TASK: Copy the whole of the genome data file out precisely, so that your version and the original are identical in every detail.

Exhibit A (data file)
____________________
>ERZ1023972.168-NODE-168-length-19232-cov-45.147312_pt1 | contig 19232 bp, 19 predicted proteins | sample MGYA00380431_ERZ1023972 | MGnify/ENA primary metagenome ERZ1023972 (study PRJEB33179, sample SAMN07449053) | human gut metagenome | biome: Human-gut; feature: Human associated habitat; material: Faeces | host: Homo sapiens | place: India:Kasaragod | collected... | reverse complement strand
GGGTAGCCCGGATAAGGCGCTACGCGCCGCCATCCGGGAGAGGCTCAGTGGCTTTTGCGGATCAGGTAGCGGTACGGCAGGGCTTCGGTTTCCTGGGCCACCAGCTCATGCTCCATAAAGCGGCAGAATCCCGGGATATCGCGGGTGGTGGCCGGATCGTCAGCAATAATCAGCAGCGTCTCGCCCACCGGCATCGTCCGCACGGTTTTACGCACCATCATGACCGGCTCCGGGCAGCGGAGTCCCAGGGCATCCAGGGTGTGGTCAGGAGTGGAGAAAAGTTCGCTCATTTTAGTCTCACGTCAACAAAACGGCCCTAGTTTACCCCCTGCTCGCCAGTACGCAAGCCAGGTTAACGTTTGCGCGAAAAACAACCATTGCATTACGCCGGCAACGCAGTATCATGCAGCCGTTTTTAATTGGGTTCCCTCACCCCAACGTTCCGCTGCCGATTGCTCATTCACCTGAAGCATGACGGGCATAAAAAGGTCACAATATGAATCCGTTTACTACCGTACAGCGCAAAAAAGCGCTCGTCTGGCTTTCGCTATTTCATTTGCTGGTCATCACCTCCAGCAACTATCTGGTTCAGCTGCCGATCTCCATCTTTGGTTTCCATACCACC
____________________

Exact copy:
>ERZ1023972.168-NODE-168-length-19232-cov-45.147312_pt1 | contig 19232 bp, 19 predicted proteins | sample MGYA00380431_ERZ1023972 | MGnify/ENA primary metagenome ERZ1023972 (study PRJEB33179, sample SAMN07449053) | human gut metagenome | biome: Human-gut; feature: Human associated habitat; material: Faeces | host: Homo sapiens | place: India:Kasaragod | collected... | reverse complement strand
GGGTAGCCCGGATAAGGCGCTACGCGCCGCCATCCGGGAGAGGCTCAGTGGCTTTTGCGGATCAGGTAGCGGTACGGCAGGGCTTCGGTTTCCTGGGCCACCAGCTCATGCTCCATAAAGCGGCAGAATCCCGGGATATCGCGGGTGGTGGCCGGATCGTCAGCAATAATCAGCAGCGTCTCGCCCACCGGCATCGTCCGCACGGTTTTACGCACCATCATGACCGGCTCCGGGCAGCGGAGTCCCAGGGCATCCAGGGTGTGGTCAGGAGTGGAGAAAAGTTCGCTCATTTTAGTCTCACGTCAACAAAACGGCCCTAGTTTACCCCCTGCTCGCCAGTACGCAAGCCAGGTTAACGTTTGCGCGAAAAACAACCATTGCATTACGCCGGCAACGCAGTATCATGCAGCCGTTTTTAATTGGGTTCCCTCACCCCAACGTTCCGCTGCCGATTGCTCATTCACCTGAAGCATGACGGGCATAAAAAGGTCACAATATGAATCCGTTTACTACCGTACAGCGCAAAAAAGCGCTCGTCTGGCTTTCGCTATTTCATTTGCTGGTCATCACCTCCAGCAACTATCTGGTTCAGCTGCCGATCTCCATCTTTGGTTTCCATACCACC